id Tech 5 Interview
With id Software's Steve Nix
While id Software has already announced their next game using the "id Tech 5" engine - it's called Rage - there's still plenty to talk about with the actual game engine. I got the chance to talk with id's Steve Nix about the engine. This is the first time id Software has been really active in ramping up the marketing for a game engine. Sure, id's older game engines got to power some excellent titles over the years, but let's face it: not much has come out in the last few years using id's technology.
And that's what Steve is going to be working on changing. With a hot, new set of features, id Tech 5 focuses on what he called "next next" generation rendering. He's not trying to create a goofy new buzzword, but he stresses that while this engine does work on the PS3 and 360 as well as current hardware, it changes the way that artists and developers will create the visuals in their games.
So what is the big deal with this? It's referred to as virtualization of textures and art, where the system is able to load up textures quickly for only the things visible on screen at the time. That means that during a close-up on a mountainside, very high quality textures can be loaded up for that and then as the camera view zooms out, they're seamlessly swapped out with lower-quality versions to make space for all the other textures that other stuff coming into view. We've seen something similar since the old says of the original Quake engine, but it's never been to this level.
What this means for game developers is that artists don't have to worry about texture memory constraints nearly as much as before. What often happens in development is that artists make all kinds of textures and models at high resolutions and then the art director has to go in and decide what gets cut down in quality in order to get the game running inside the constraints of whatever platform they're on. Here, they get to leave them at the resolution they made them at, and the game engine figures out the most optimal way to show that art without having anyone worry about what platform they're on, how much texture memory there is, or dealing with all the compromises that many artists have to.
That's not to say that compromises won't happen, just that fewer of them have to be made and that id Tech 5 will be much more helpful than past game engines. When I asked Steve about whether video cards no longer need texture memory for id Tech 5 games, he explained that that's not how their system works. Having a lot of texture memory still is going to give you better image quality in a game like Rage than if you had less, as the engine now automatically puts together the best selection of textures instead of forcing the developers to make compromises. But on a card with less memory, the engine will still show strengths - when you look closely at the world terrain, the best possible textures (which in current game engines and on less-capable hardware often have to be disabled entirely, via a master switch in the Video Options) are going to get loaded and shown, at least while you're looking at that chunk of ground. Having super-high res textures for the whole world is going to cause a huge increase in the file size of game art (and this was confirmed by John Carmack's mention that Rage likely will come on 2 DVDs or one Blu-Ray disc on the PS3), but from the videos we've seen it seems that it'll be worth it.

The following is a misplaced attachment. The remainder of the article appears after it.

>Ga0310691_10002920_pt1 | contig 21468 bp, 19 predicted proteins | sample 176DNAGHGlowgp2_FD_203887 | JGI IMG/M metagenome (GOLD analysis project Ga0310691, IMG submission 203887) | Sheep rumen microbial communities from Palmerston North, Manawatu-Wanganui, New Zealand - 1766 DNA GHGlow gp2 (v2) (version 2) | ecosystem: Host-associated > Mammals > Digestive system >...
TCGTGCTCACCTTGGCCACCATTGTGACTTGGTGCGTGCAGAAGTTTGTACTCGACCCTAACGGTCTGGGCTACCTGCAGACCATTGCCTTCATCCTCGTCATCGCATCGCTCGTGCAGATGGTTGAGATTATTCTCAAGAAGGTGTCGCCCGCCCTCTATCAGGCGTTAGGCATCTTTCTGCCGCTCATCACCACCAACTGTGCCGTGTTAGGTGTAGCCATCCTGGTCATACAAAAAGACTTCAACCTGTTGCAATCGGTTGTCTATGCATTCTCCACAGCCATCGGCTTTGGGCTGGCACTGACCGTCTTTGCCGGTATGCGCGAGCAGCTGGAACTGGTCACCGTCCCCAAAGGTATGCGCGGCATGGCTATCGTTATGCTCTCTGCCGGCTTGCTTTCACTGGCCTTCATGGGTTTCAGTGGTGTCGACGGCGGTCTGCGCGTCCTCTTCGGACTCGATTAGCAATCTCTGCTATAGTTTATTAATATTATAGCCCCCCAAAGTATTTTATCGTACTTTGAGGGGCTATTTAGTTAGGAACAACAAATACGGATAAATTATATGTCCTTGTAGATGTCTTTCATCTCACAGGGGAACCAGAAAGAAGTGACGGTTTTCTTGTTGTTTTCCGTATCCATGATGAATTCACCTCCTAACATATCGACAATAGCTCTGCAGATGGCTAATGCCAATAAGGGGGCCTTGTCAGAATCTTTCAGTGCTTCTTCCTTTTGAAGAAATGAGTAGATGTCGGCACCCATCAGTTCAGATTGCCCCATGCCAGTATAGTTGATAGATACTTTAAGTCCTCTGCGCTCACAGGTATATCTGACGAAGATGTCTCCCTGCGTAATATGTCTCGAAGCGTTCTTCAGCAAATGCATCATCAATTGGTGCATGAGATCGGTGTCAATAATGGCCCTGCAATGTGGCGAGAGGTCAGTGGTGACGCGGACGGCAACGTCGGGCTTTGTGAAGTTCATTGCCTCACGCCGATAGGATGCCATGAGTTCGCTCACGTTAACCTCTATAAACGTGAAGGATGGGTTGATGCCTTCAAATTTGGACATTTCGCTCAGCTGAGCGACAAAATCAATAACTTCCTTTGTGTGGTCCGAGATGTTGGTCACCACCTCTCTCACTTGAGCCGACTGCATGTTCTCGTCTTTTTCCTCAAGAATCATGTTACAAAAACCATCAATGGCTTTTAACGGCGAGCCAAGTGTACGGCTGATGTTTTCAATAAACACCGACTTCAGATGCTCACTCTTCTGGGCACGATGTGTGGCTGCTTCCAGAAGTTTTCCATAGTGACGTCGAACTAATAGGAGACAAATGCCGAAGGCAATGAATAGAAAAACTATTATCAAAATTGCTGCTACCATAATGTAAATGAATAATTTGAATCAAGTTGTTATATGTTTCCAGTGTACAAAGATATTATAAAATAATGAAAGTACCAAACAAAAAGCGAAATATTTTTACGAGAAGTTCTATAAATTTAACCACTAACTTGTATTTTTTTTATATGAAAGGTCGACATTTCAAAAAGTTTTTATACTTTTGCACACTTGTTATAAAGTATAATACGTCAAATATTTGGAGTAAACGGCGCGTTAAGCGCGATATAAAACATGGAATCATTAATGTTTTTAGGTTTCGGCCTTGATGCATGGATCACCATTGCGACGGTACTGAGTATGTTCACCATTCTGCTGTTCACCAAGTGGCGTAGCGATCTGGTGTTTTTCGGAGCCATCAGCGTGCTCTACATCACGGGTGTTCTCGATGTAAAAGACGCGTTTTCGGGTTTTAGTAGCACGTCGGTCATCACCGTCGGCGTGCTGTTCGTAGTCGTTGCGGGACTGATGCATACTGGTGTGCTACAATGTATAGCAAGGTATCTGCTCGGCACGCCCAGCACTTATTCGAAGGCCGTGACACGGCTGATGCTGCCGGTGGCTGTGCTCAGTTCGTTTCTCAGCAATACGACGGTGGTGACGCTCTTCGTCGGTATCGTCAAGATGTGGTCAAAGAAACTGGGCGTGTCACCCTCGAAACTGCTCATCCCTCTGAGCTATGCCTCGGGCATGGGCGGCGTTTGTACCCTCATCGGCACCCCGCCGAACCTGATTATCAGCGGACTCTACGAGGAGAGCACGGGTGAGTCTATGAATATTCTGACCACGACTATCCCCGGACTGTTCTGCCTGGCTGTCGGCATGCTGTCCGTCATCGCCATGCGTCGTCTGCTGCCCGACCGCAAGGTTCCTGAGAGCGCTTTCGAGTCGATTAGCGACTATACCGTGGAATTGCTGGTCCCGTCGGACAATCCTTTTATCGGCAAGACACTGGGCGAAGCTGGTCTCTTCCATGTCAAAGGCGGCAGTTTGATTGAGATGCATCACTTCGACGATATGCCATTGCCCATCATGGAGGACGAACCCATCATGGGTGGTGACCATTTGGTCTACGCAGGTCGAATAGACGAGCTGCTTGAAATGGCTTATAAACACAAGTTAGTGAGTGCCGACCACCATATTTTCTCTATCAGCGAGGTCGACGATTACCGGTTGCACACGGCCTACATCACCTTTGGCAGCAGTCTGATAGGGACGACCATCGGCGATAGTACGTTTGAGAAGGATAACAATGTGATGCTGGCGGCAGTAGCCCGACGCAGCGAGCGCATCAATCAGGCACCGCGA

id Software is also supporting their new technology with a full set of tools and dedicated programmers working just on supporting the engine with plenty of utilities. The focus, however, is on creating a robust set import utilities so that developers can use their favorite software, rather than proprietary stuff written by id, to create art. And if you ask any developer what element of making games has cost more and more time and money in the last few years, most will agree that it's making art. Since id is specifically focusing on the graphics and art with their innovations, this seems like it's a good strategy.
I got onto a bit of a sensitive topic by bringing up the recent lawsuit that Too Human developer Silicon Knights has brought against Epic for their Unreal Engine 3. While Steve didn't want to speak to specifics about the lawsuit or why it happened, he did say that id is going to make sure that they "under-promise and over-deliver" with their engine and will do their best to make sure that they give engine licensees everything they need. Steve said that of course it'd be a bad thing for id to find themselves in the same position later that Epic is in now, but they're committed to more than just not getting sued. They want to actively work with developers who license id Tech 5 and make sure it lives up to the standards - and more - that they promise.
It's been fifteen years since id Software ushered in the first-person shooter genre with Wolfenstein 3-D, and since then just about every new game from them has meant a step up in the level of graphics and realism (plus, there's usually a damn good game in there as well). The teenage nerd in me used to get giddy just reading about the incredible new features going into upcoming id games, and this time I'm getting that same feeling. John Carmack assured us that they'll come back and still do new games in their three most popular franchises, but for id right now, it's all about Rage and what they can do with id Tech 5. Of course, we can also imagine what other new games could be done by the world's many top-notch developers using id's engine. Either way, as gamers we'll come out winners.